Tia Sharpe case

(211 Posts)
phantomnamechanger Tue 07-May-13 20:40:40

I had been wondering about this case ever since it first hit the headlines last year, as my DD is the same age as Tia
uk.news.yahoo.com/tia-sharp-hazell-took-photo-girls-body-163949011.html#R5Rq9Sd distressing details emerging of this case. poor child. I hope her killer gets a very very very long sentence. What a week, with this and the April Jones case. Sick, sick individuals.

Wannabestepfordwife Tue 07-May-13 21:49:41

Nothing has ever made me want to cry and be sick at the same time like the details of this case. Her poor parents having to hear all the revolting details no wonder her mum left in tears. I feel for the jury having to hear the details, I would find it impossible to be impartial.

fromparistoberlin Tue 07-May-13 22:03:25

yes another one who was acessing vile stuff on the net

Its just too upsetting

Footface Tue 07-May-13 22:09:55

It's really makes you wonder what is happening to the world. People argue that these things have always happened, it's just we hear more about it now. It's awful.

BriansBrain Tue 07-May-13 22:12:07

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Footface Tue 07-May-13 22:17:06

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thistlelicker Wed 08-May-13 11:31:47

They haven't found April yet have they :-( so sorry for these girls families

TheSlug Wed 08-May-13 11:56:42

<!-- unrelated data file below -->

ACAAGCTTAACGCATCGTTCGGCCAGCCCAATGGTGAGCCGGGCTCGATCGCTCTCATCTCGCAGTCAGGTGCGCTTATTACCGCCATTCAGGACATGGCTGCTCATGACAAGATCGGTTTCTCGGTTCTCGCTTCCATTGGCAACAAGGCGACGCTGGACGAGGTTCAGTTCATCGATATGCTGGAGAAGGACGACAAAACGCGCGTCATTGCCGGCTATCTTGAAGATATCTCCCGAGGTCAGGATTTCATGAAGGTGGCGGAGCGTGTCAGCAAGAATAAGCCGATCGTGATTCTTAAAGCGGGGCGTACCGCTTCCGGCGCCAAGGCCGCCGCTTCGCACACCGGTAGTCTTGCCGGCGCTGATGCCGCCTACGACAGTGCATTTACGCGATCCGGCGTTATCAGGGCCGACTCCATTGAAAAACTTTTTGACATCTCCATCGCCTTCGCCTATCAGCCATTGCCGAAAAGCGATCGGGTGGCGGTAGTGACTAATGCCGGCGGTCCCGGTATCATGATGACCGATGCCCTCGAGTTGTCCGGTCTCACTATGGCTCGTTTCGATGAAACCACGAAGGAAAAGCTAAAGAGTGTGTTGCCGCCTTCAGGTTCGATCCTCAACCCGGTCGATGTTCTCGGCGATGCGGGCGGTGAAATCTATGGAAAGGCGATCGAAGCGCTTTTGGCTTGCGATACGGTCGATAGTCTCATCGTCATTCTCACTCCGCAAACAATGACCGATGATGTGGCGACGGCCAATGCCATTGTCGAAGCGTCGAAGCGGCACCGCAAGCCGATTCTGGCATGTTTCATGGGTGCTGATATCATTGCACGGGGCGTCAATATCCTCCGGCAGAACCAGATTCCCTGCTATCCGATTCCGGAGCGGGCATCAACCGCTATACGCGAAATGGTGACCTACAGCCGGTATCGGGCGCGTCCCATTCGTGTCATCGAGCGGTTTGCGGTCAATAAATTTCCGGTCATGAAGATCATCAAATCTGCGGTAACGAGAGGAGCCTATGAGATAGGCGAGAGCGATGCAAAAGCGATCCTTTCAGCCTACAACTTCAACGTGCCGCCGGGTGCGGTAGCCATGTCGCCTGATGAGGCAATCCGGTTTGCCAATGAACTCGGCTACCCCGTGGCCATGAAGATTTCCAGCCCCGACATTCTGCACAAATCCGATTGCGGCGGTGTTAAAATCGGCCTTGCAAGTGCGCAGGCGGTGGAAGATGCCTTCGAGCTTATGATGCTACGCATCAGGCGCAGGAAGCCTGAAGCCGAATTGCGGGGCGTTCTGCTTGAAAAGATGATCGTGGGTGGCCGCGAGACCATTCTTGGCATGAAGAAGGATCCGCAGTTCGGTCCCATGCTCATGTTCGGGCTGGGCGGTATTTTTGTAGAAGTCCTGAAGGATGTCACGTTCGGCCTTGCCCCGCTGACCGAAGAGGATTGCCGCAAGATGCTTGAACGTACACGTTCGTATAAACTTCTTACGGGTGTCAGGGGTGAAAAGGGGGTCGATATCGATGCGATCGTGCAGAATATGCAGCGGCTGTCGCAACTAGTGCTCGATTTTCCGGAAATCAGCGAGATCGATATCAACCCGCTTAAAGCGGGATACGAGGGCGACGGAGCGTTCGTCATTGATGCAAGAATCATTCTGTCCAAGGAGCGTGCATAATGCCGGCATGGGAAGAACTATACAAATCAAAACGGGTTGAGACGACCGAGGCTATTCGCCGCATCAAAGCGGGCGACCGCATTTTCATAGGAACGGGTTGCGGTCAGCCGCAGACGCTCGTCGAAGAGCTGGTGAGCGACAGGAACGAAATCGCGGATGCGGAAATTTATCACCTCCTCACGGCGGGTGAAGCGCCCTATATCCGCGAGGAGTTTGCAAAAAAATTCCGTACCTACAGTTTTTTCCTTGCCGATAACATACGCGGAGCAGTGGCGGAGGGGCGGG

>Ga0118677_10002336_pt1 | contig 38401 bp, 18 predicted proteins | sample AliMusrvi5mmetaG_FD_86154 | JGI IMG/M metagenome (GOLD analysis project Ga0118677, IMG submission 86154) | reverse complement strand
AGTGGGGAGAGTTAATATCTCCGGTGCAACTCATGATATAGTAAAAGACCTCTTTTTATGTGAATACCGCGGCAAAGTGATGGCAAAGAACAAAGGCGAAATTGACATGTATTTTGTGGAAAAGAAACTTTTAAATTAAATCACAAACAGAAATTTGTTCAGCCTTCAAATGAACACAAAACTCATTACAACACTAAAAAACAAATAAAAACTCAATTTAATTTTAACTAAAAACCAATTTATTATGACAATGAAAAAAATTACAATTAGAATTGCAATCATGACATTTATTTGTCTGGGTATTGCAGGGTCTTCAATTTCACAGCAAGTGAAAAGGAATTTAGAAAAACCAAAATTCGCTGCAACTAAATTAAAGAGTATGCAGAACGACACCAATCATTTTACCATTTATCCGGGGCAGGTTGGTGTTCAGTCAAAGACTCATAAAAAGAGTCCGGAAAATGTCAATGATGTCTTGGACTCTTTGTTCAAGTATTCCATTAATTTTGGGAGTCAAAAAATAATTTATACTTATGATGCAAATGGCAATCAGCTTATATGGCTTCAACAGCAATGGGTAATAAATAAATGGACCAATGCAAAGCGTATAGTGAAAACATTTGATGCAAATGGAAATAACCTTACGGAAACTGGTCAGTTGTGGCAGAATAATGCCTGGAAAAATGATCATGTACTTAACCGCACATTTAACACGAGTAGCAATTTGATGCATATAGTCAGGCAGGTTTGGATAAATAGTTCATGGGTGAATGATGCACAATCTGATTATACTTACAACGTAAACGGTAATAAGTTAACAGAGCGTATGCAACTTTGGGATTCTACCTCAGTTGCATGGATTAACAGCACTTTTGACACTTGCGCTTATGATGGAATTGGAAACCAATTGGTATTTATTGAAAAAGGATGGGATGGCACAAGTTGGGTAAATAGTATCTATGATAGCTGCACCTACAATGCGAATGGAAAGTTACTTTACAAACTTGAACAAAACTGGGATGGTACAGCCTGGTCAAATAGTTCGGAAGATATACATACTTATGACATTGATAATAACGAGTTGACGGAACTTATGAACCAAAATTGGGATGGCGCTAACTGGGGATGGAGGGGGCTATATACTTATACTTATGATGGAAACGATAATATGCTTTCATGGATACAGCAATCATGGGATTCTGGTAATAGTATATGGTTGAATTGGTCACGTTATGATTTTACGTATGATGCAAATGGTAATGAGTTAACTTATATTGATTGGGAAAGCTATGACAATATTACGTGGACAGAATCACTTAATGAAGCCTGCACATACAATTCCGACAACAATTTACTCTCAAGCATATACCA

it breaks my heart that April's family haven't been able to bury her sad

Sparklymommy Wed 08-May-13 12:55:40

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Frizzbonce Wed 08-May-13 13:35:53

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phantomnamechanger Wed 08-May-13 14:26:31

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Footface Wed 08-May-13 14:34:26

Had to be porn involved, always porn. I honestly don't know what to say.

April jones and Tia sharpe, but accused accessing porn and child abuse. It's makes you wonder if the Internet should be turned off for a bit

phantomnamechanger Wed 08-May-13 14:47:14

footface- I agree its about the readily accessible absolutely vile porn thats freely available and can be done in secret in your own home. It is terrifying. Abductions and murders are apparently no more common than they always were, but I do think more and more people access thsi sort of thing than ever could have in the past, simply because its so easily available. I also think it's something that SOME people move onto when they get bored of their regular porn and it's no longer exciting them (gross I know)

My vote is for an "opt in" internet porn restriction, so that the vast majority of family homes can be free of this filth

MrsSalvoMontalbano Wed 08-May-13 15:06:09

phantom yes! good idea

Footface Wed 08-May-13 15:35:25

The problem in my opinion that because its is so readily a available, 24/7 people become desensitised to it and as you say for some people they need to push boundaries further.
I also think its bigger than porn, it's a while attitude towards woman that we are objects to be used, abused and tossed away after we have served a propose. Gorno films encourage this type of behaviour, ( hostel 2) was shocking.

I think opting in is an option but I honestly think porn is so mainstream and accepted, and if you don't like it your a prude. I wonder how many people would chose to opt out.